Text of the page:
Ashley Jackson, a researcher from the development agency Oxfam based in Kabul, said she was critical of military staff from PRTs doing humanitarian work in villages with guns and tanks. "They're not doing this for the good of the Afghan people primarily; they're doing it to further their own aims: to create a sense of loyalty, to buy allegiance from these communities," Jackson said.
Jamann said his staff working in Afghanistan is increasingly perceived as being part of the various groups that intervene in Afghanistan from foreign countries. "So there's no more distinction between those who carry arms and those who are there, like Welthungerhilfe, for different purposes," he said. "The proximity of the Bundeswehr forces and Welthungerhilfe staff in similar regions blurs this line and puts our people in danger."
Jackson also said this commingling has been detrimental. "It creates confusion in the minds of the Afghan public, but also provides an excuse for insurgents to target civilian institutions and aid workers," Jackson said. "The use of humanitarian and development aid to further political and security objectives has limited the humanitarian space in Afghanistan."
A report from Tufts University in Massachusetts, USA, published earlier this year confirms the aid organizations' assessment. "Aid agency staff is being increasingly targeted by the Taliban and other insurgents for their perceived instrumentalization by, and support of, alien political agendas," said Antonio Donini from the university's Feinstein International Center. "Aid agencies are justifiably concerned that they may be tarred with the same brush as the foreign militaries, with potentially deleterious consequences for their security," Donini said in his briefing paper "Afghanistan: Humanitarianism Under Threat."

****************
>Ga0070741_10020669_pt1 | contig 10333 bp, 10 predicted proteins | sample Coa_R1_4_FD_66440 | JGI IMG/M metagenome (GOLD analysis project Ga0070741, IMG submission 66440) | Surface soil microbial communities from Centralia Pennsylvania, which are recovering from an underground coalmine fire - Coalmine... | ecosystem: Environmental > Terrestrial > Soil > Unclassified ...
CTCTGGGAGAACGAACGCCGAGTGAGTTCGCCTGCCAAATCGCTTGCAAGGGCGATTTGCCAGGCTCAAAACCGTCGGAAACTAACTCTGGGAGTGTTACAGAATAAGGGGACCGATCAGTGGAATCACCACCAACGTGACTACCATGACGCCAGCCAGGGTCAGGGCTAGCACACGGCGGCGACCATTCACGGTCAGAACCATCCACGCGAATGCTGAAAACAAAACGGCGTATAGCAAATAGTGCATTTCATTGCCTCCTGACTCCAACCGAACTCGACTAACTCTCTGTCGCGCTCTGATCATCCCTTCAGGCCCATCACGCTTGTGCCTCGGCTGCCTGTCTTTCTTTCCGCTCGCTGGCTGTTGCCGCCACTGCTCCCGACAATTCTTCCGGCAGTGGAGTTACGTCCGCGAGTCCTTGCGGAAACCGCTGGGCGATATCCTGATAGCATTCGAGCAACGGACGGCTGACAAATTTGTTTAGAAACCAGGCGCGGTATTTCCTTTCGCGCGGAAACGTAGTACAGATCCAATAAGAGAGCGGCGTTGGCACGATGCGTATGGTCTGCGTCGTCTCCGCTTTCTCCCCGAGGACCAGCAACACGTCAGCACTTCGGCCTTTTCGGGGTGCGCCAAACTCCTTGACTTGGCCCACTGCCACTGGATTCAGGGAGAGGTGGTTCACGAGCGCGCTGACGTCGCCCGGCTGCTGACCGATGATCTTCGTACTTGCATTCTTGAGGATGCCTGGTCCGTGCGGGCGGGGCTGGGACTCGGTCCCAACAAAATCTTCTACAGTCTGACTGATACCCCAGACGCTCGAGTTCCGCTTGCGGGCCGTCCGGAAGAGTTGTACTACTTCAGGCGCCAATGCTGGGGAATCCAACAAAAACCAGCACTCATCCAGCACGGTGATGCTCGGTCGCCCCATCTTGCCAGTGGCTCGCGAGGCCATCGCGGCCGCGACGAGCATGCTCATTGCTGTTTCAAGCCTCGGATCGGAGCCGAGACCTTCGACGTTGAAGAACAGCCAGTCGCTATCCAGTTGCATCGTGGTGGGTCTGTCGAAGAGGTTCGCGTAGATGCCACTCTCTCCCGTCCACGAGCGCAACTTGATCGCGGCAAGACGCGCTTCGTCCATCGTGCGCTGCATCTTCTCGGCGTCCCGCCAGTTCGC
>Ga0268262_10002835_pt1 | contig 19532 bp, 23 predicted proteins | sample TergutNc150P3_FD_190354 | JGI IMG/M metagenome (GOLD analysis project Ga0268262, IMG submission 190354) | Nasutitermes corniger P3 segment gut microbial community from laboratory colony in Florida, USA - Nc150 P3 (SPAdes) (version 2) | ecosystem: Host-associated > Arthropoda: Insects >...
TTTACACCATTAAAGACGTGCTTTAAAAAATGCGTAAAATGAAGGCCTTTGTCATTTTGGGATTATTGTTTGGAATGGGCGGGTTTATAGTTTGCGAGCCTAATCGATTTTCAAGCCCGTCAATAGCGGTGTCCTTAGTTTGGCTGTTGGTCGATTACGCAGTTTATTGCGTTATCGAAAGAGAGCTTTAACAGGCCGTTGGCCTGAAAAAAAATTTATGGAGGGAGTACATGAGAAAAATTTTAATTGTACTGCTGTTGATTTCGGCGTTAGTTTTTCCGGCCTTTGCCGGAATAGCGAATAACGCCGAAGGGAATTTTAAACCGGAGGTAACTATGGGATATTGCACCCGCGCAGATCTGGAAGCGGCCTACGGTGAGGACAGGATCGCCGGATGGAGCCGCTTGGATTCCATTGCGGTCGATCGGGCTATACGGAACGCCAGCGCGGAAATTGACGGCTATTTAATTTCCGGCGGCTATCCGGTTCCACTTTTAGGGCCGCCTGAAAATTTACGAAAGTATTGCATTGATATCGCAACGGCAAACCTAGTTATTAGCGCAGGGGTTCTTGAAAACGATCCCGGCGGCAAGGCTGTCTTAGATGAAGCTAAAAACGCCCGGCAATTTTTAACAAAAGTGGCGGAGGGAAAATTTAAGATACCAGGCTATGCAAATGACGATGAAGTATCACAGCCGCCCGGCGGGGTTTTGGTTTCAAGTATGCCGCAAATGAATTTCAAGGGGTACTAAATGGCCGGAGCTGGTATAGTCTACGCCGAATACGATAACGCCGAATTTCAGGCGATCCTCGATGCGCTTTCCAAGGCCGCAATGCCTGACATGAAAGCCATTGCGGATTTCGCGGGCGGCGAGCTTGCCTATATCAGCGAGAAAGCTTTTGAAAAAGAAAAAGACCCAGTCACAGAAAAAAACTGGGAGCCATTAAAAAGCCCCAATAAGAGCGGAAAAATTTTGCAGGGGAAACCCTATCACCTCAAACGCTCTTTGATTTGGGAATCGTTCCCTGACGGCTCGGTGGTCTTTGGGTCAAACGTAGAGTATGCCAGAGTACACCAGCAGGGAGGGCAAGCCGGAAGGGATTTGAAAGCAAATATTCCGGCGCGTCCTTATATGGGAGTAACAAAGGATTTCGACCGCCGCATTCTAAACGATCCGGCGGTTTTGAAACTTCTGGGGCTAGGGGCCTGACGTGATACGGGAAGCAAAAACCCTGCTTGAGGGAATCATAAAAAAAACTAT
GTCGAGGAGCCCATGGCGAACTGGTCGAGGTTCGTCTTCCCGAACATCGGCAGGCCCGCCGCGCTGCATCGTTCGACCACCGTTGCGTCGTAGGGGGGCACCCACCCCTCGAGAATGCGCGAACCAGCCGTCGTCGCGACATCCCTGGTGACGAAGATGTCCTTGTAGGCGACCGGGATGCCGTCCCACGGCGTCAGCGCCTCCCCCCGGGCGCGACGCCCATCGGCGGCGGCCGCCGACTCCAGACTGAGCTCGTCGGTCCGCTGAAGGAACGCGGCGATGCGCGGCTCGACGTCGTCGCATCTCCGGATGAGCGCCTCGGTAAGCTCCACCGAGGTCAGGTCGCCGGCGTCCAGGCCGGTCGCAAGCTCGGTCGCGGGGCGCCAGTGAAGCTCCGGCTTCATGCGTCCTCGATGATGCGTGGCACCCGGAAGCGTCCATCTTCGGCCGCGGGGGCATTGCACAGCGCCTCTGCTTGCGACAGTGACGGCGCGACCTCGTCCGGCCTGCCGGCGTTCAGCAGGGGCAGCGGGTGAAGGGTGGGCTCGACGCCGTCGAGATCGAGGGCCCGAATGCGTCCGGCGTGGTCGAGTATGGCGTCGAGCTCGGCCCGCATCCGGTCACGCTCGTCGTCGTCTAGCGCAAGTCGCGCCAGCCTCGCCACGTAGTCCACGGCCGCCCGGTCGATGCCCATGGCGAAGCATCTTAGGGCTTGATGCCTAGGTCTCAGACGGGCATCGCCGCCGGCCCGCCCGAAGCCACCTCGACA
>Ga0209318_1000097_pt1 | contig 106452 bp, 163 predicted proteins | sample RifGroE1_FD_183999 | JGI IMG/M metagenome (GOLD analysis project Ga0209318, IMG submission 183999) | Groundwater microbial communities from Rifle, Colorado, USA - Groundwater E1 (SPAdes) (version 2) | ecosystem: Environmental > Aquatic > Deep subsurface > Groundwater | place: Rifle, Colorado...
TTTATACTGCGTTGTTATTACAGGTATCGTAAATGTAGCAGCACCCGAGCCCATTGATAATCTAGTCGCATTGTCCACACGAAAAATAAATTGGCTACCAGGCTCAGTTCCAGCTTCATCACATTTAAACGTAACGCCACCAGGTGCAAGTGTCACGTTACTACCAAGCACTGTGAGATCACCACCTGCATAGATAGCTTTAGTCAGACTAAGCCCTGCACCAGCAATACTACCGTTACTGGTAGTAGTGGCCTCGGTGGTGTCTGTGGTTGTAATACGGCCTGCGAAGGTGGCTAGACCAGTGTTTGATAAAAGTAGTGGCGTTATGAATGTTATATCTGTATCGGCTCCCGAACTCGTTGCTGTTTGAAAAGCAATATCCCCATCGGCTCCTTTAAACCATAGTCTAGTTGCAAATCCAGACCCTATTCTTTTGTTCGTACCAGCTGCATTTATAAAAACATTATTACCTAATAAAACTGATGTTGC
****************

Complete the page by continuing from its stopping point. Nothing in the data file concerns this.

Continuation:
7) Momentum Slows for Israel's Barrier
Cost, Legal Concerns and a Drop in Violence May Leave Controversial Project Unfinished
Linda Gradstein and Howard Schneider, Washington Post, Thursday, August 20, 2009
Maale Adumim, West Bank - Cost overruns, court rulings and a decline in violence have led Israel to slow construction of a barrier through and around the occupied West Bank, and many analysts predict the project, which is a deep source of contention between Israelis and Palestinians, will not be completed.
The last substantial work on the barrier, a network of fences and concrete walls flanked by a military patrol road, was finished in 2007. The construction underway now largely involves moving parts of it off Palestinian land in response to a series of Israeli Supreme Court rulings that found that the barrier had in some cases isolated families and sealed off villages from farmland to a degree that security concerns did not warrant.
A portion of the barrier in the sparsely populated southern West Bank remains unfinished, and the Israeli Defense Ministry said in a recent memo that "for budgetary and other considerations" it did not plan to complete the barrier around Maale Adumim, a major Jewish settlement east of Jerusalem.
That will leave as much as 40 percent of the barrier's 420-mile planned route unfinished. Even with the substantial gaps, Israeli military officials and politicians credit the barrier - one of Israel's more controversial undertakings - with a decline in suicide and other bombings originating from the West Bank. Palestinians refer to the barrier as the "apartheid wall," saying that it is an effort to fence them off and that it effectively places as much as 10 percent of West Bank territory on the Israeli side without negotiations.